What have the Romans ever done for us...?
Our original 32 days car hire was up today and despite having extended (or set up a new "contract" as they called it at Hertz when we spoke to them a while ago), we were not sure whether we needed to return to Newcastle for the paperwork or whether it could all be handled over the phone. We had to assume the former, in particular since an additional driver of the hire car attracts a fee.
So, after breakfast we set out north towards Newcastle. Our plan was to call them on the way to get a definitive answer, which was also the inconclusive advice we received when we spoke to them a few weeks ago. Of course, just south of Newcastle, from west to east, runs Hadrian's Wall, that we had decided to check out regardless.
Some facts on Hadrian's Wall according to a brochure we picked up... It was built in AD122 by order of the Roman Emperor Hadrian as a northern frontier towards the "barbarians" of the north. The wall was 80 miles from coast to coast, reaching up to 6 meters in height and took 3 legions (around 15,000 men) 6 years to build.
Driving north on M1, the names of the places rang very familiar to anybody who has been to Newcastle north of Sydney, NSW. It was almost like they lifted these local names and replicated them there in bulk.
We called up Hertz not long after taking off from Dent, but being Monday morning, they were clearly busy and said would call us back with the answer. We waited for just a little while and then decided to drive towards Newcastle anyway. The phone call back didn't come until we were almost in Newcastle, and no, we didn't need to come in, the extension could indeed be handled over the phone.
Well, we didn't have to drive into the downtown of Newcastle, but we still drove through it and then turned west to reach a section of Hadrian's Wall remaining (most of it is gone, with a lot of the original rocks being reused for other construction purposes).
We arrived at a place called Cawfields Quarry, where a chunk of the wall was still present.
It had indeed been a quarry as evident by the pond of water left behind. The still remaining part of Hadrian's Wall finished at the top of the hill that you can see in the background.
We had to check it out, so parked the car in the paddock parking lot without "pay and display" and wandered the short distance towards the wall.
Remnants of the Hadrian Wall from the top of that hill that you saw in the previous pictures.
Here but no further. Di on the wall, trying not to be blown off in the gale. A little further behind Di is that quarry created pond again.
Hans on the wall with the wall heading east. We love that the local farmers just use it as part of their regular paddock dividers. The local cows were cute and clearly used to tourists.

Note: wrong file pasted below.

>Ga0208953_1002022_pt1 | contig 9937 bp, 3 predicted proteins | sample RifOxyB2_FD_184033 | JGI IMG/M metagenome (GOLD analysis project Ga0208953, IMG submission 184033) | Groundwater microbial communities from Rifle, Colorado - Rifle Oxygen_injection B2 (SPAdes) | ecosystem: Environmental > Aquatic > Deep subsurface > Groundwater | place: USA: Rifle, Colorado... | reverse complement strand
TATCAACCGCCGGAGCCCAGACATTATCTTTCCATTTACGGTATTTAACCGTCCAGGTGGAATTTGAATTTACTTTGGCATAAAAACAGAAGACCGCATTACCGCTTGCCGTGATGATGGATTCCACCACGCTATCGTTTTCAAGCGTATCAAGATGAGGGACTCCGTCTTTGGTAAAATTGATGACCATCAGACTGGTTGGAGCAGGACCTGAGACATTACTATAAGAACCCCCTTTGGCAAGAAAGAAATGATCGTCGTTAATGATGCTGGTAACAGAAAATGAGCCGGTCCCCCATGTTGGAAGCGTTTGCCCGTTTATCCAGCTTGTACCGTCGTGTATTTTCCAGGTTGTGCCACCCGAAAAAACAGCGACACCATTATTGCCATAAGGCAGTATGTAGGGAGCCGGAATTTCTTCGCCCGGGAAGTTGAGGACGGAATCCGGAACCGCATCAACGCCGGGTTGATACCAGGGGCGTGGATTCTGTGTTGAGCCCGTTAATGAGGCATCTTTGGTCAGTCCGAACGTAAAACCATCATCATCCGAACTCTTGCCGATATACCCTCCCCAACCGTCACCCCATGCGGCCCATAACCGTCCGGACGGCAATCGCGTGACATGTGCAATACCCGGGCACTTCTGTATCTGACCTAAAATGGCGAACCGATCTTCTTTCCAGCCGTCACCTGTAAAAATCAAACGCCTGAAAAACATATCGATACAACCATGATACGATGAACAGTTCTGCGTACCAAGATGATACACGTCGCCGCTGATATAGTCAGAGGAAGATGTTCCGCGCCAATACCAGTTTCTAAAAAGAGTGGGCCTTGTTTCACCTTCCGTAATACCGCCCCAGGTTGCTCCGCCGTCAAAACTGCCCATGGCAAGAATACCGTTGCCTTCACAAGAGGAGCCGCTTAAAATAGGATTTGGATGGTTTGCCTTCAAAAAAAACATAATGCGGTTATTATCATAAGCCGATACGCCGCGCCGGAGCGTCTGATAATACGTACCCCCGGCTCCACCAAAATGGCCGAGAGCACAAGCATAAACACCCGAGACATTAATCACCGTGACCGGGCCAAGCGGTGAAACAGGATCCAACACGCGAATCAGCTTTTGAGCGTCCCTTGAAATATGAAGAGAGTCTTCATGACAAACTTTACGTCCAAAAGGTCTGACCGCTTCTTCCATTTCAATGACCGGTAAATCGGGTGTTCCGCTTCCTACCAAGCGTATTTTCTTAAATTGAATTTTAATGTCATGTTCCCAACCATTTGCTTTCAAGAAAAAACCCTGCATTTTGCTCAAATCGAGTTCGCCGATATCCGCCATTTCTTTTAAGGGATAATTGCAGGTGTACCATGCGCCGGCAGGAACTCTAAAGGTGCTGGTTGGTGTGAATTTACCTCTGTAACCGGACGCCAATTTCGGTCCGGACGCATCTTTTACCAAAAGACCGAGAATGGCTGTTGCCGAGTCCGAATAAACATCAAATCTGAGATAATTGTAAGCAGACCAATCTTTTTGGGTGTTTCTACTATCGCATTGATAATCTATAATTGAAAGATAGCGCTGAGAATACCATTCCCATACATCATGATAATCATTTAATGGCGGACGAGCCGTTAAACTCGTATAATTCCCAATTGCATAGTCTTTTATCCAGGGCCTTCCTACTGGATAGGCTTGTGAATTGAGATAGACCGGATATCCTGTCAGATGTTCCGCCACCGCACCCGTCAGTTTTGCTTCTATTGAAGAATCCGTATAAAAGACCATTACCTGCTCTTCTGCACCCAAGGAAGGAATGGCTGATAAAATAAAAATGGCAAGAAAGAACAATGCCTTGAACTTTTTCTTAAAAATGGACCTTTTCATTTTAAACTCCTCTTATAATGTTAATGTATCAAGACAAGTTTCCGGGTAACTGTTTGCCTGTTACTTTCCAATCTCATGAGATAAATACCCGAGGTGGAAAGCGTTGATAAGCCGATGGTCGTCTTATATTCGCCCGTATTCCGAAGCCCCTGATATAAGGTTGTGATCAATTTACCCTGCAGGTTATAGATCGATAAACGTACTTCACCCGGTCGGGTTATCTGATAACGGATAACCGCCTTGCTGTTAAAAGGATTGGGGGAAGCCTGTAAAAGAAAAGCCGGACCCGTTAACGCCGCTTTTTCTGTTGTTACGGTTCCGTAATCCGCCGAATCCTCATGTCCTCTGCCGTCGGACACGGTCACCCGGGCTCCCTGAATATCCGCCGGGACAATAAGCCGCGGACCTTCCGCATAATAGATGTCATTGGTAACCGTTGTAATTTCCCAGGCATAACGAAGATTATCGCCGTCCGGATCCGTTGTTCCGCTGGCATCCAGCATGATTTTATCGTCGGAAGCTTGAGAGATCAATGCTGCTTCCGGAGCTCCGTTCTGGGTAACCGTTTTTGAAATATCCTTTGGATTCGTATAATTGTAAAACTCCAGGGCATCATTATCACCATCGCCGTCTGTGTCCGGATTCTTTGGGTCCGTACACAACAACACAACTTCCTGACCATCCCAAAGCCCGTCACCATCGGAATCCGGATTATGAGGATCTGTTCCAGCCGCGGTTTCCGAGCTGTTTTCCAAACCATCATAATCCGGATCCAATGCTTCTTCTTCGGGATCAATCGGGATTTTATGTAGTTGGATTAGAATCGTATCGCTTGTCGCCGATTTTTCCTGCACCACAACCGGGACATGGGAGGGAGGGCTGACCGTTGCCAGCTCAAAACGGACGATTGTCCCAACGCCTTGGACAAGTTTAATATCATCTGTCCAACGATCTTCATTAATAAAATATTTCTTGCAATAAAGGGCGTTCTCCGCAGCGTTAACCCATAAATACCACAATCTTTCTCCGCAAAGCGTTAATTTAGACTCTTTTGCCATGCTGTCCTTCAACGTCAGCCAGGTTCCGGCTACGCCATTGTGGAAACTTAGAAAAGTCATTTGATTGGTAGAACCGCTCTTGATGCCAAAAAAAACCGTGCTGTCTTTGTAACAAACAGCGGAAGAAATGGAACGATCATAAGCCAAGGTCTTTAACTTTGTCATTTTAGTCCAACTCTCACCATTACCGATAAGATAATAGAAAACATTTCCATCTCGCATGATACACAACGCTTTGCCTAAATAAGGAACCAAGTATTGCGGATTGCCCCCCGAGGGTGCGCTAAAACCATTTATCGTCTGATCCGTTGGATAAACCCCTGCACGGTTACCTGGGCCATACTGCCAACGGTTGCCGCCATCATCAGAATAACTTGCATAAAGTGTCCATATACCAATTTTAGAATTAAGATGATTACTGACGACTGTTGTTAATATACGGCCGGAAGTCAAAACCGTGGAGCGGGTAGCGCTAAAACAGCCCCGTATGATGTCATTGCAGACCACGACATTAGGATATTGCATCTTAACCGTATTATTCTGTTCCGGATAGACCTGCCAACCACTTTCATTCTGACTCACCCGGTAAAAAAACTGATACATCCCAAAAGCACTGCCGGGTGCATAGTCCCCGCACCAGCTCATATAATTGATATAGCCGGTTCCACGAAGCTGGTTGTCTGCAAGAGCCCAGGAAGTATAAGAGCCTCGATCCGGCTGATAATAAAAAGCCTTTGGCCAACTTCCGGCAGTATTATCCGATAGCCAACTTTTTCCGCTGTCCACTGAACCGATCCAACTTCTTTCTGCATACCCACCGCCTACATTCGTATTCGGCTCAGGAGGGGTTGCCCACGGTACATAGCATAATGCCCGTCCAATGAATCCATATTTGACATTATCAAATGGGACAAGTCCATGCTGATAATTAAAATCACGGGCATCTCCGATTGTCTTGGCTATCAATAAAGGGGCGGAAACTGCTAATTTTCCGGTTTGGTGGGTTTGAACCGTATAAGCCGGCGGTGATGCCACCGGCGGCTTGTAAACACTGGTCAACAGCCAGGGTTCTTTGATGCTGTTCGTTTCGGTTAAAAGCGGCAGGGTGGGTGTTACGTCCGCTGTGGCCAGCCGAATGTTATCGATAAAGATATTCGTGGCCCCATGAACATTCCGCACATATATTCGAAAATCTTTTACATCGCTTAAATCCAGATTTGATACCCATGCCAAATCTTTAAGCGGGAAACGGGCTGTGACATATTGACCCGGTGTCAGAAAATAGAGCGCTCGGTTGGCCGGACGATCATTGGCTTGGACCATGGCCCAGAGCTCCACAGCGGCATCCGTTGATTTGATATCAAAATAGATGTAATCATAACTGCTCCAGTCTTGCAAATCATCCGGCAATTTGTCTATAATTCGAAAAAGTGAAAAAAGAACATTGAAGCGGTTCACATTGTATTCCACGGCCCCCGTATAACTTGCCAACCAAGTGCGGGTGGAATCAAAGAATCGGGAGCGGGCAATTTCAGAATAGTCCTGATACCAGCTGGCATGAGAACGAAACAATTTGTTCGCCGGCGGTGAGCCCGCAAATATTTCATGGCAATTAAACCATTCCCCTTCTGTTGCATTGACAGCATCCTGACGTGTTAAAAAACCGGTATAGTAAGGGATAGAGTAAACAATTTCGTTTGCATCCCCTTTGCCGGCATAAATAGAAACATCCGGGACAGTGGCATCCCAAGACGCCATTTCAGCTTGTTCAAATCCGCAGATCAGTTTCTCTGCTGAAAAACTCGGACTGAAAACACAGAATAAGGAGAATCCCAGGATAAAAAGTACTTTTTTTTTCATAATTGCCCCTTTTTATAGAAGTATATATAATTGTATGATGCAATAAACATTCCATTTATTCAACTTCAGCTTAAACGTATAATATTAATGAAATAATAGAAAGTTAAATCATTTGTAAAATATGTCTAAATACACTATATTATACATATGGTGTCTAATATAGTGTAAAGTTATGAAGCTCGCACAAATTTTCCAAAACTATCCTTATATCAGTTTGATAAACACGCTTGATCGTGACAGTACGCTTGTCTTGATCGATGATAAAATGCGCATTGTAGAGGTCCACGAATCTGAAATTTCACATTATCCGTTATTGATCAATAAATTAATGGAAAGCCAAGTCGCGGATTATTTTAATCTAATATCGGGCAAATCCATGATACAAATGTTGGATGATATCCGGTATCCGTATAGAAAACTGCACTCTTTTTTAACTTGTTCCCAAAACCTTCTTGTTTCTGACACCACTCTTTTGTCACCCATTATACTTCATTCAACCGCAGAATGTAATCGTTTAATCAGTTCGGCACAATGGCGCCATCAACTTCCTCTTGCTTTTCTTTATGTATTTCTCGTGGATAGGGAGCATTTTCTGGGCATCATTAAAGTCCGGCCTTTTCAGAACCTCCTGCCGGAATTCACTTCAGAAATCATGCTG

As you can see, Hadrian's Wall was surprisingly thick, not sure exactly how thick. The brochure did not tell.
This rectangular formation is called a milecastle and was an opening for controlling and allowing people movements across the frontier. Presumably, there was one of these roughly every mile or so.
In addition to coming here and inspecting the wall itself, there is an 84-mile Hadrian Wall's Path National Trail and a 174-mile Hadrian's Cycleway. We did see some hikers in different places walking along the wall, but given that little is left of the original wall, the hike is perhaps somewhat symbolic.
We then drove east just south of the wall and encountered a few interesting names of villages. Yes, there was also a "Once Brewed". Other great place names included "Haltwhistle" and "Pity Me".
We soon arrived at another "Pay and Display" where you can park your car and then pay £6.20 per person to see the remains of the Homestead Roman Fort. This picture is taken from the road and as you may imagine, we were too tightfisted to fork out about £15 to go and see more stones.
The information board at the Homestead Roman Fort parking lot.
Proof of our tightfistedness... :-)
The fort is to the left just outside the photo, "Pay and Display" to the left and our car temporarily parked to the right so we can go out and take close up pics from a distance.
Yes, there were a few punters there at the Homestead Roman Fort, but not very many this windy cold Monday.
We did see some other clever punters who parked their car on a side road a bit further away and hiked to the fort from a separate by-way. Clever.
Time now was approaching 1.30pm and we decided to drive into Carlisle, the nearest town of any magnitude, for lunch.
Parking, as always, is scarce, expensive and not very central, and regular fast food joints are hard to find - but we did find an ASDA supermarket and decided to see what ready-made meals they had on offer.
So, we bought a baguette and a whole cooked chook and ate it... in the car. Here is Di pulling the fowl apart... while burning her fingers!
From what little we saw of Carlisle, not knowing anything beforehand and still don't, it looked nice enough and appeared to have been wealthy with a walled center to the city, but the weather did not encourage further exploration.
After our sophisticated car lunch, it was an easy drive south on M6 and back to Dent via Sedbergh.
We finally saw a sign for the "Yorkshire Dales National Park" and its distinctive logo, so just had to stop to take a photo. Interesting to find that sheep, cows and "behaved" dogs are allowed in national parks here. Any precious landscape within the park is protected by fencing.
We didn't get back to our room until 4.30pm having driven something like 300 km today.
Lazy evening in the room, including left over chook, baguette and coleslaw for dinner. Good night.